Over the past five years, policies about Indigenizing and decolonizing the academy have flooded our newsfeeds. Just in 2021, an advisory committee on equity, diversity, inclusion, and decolonization established by the Federation of the Humanities and Social Sciences released a report appealing to higher education institutions to act to confront and unsettle “the impact of colonial histories, ideologies, experiences and legacies on disciplines, archives, canons, curricula, methodologies, and pedagogies, as well as structures of governance…” Similar appeals have called for universities to diversify leadership, because the majority of administrative positions in universities continue to be held by white men. Despite some progress towards hiring more women in leadership roles, studies show that racialized people continue to be underrepresented, and many women hired into leadership struggle to work in higher education administrative spaces.
In universities, as in any organization, leadership matters. Ideas about what leadership is, however, and how it is determined and practised, are only occasionally reflected upon critically, and rarely through an Indigenous decolonial lens. Melody Viczko and I have argued that embracing critical perspectives in educational leadership in both theory and practice will help to transform higher education and open it more fully to a diversity of people and ways of knowing.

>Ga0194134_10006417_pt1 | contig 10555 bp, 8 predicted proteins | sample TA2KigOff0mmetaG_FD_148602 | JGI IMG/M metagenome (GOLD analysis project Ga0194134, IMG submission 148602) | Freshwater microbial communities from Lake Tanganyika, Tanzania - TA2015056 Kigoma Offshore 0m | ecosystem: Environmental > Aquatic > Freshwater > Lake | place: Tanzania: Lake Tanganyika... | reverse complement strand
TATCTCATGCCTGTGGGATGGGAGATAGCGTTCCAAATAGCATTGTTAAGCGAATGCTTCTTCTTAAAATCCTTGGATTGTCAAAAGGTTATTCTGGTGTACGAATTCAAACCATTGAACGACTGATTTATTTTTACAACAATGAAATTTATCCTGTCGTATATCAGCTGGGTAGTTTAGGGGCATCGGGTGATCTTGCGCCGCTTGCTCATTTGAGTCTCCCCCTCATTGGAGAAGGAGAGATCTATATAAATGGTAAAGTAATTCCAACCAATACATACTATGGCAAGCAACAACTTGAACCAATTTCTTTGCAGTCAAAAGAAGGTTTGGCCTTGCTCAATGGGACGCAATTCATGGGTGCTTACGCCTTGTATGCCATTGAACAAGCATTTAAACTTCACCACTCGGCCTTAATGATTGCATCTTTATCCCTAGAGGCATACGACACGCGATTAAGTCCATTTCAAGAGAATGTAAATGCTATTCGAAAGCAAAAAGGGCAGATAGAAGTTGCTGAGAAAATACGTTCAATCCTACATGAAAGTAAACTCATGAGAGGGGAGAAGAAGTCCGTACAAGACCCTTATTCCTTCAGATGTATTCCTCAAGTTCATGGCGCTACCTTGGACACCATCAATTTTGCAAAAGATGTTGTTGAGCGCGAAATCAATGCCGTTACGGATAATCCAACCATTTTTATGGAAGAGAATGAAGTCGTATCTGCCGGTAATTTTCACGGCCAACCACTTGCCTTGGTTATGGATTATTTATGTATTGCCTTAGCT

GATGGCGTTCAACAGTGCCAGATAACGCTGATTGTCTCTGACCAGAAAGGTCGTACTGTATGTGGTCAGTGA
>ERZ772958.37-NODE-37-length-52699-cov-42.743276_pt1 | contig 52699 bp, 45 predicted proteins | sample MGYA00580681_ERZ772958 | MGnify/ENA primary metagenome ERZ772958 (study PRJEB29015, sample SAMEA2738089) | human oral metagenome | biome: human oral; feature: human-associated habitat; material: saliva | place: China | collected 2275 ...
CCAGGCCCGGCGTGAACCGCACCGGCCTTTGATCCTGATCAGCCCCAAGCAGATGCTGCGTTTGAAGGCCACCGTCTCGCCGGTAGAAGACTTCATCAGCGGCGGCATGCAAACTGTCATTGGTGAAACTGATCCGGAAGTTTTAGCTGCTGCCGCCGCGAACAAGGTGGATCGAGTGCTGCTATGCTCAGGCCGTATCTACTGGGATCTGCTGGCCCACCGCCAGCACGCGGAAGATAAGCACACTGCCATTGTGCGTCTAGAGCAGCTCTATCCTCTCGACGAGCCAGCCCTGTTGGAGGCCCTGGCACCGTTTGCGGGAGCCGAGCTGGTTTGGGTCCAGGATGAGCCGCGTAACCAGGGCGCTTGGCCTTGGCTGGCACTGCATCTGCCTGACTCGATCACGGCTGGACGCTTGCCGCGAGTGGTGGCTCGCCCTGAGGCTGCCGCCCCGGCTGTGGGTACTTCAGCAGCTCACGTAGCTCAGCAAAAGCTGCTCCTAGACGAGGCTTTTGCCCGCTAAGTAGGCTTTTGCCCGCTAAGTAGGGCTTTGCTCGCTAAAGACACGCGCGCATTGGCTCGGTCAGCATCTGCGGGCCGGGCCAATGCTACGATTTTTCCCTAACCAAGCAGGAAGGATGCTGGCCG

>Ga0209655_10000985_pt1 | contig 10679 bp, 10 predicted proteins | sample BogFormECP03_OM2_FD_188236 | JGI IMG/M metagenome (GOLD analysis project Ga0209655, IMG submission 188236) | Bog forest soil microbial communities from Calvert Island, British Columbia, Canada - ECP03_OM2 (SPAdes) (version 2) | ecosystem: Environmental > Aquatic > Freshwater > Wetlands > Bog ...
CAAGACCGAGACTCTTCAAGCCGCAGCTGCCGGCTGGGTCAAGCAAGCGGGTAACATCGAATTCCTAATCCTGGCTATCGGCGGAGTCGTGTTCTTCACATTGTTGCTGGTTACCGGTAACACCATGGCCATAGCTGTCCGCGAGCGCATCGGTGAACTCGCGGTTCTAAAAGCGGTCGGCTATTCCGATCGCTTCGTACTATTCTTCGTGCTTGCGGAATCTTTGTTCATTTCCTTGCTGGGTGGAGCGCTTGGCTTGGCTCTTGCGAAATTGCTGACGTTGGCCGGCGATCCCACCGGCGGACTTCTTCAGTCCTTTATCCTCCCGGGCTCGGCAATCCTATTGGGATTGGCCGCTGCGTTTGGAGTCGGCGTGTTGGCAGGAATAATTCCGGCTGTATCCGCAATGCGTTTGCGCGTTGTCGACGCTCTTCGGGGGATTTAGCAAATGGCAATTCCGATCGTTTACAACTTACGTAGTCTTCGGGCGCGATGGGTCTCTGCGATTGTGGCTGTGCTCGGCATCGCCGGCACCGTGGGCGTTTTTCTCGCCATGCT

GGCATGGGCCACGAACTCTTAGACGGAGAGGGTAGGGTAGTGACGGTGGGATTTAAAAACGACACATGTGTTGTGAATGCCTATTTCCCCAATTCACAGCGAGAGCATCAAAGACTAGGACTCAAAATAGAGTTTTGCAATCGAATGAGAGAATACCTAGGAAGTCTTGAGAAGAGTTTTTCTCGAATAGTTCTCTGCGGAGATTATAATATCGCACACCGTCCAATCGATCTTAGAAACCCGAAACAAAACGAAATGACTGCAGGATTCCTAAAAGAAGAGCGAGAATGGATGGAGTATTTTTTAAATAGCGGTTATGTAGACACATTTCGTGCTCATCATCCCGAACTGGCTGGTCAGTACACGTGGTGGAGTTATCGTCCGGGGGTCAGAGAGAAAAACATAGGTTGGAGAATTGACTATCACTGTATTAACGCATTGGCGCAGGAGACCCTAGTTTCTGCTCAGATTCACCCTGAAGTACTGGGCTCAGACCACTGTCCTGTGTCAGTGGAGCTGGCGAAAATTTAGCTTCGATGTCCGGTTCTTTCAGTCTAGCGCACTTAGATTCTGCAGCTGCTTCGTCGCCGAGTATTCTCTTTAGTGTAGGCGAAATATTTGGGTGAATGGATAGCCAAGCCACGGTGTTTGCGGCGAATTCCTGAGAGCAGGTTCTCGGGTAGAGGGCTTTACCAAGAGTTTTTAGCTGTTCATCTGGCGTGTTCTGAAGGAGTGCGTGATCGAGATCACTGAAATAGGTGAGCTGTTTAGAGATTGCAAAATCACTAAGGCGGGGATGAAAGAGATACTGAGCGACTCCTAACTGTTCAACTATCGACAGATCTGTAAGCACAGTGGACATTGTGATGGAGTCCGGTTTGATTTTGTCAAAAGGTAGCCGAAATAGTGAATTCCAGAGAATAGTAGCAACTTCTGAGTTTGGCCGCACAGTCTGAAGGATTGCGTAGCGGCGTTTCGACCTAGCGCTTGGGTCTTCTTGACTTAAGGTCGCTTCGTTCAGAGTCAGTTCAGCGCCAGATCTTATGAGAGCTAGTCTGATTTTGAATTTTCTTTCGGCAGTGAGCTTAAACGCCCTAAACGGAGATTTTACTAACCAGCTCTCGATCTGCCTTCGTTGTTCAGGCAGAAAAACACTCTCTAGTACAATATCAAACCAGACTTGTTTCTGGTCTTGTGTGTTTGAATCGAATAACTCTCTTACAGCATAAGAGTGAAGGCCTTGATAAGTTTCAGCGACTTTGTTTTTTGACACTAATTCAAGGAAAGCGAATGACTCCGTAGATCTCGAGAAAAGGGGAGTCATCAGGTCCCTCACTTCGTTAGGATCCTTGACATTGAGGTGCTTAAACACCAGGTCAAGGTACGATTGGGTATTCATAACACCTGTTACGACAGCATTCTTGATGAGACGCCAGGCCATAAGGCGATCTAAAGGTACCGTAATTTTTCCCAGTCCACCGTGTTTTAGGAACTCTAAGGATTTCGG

Like Adam Gaudry and Danielle Lorenz, I argue that simply including more Indigenous people – and more Indigenous administrators – is not enough to decolonize and Indigenize the academy. That will require radical changes in the bicameral and hierarchic structures of universities, in the disciplinary systems and norms, in employee relations, in operational functions such as finance, and in leadership practices, which all sustain ongoing settler colonialism. I came to this understanding as I researched the work experiences of Indigenous women administrators at universities in the wake of the Truth and Reconciliation Commission of Canada. I have seen that Indigenous women who champion Indigenization work confront, every day, enormous difficulties in trying to put Indigenous policy promises into practice. Their stories speak to the challenges of operating within academic structures that support ongoing settler colonial power dynamics, of functioning in professions dominated by white settler masculinist norms, and of working on the precarious epistemic border between universities and Indigenous communities. I saw that when Indigenous women challenged the underlying colonial structures and ideologies at play in their workplaces, they were often problematized, marked as difficult – too activist, too biased, even uncollegial – because they refused to conform to institutional norms that others claimed were apolitical.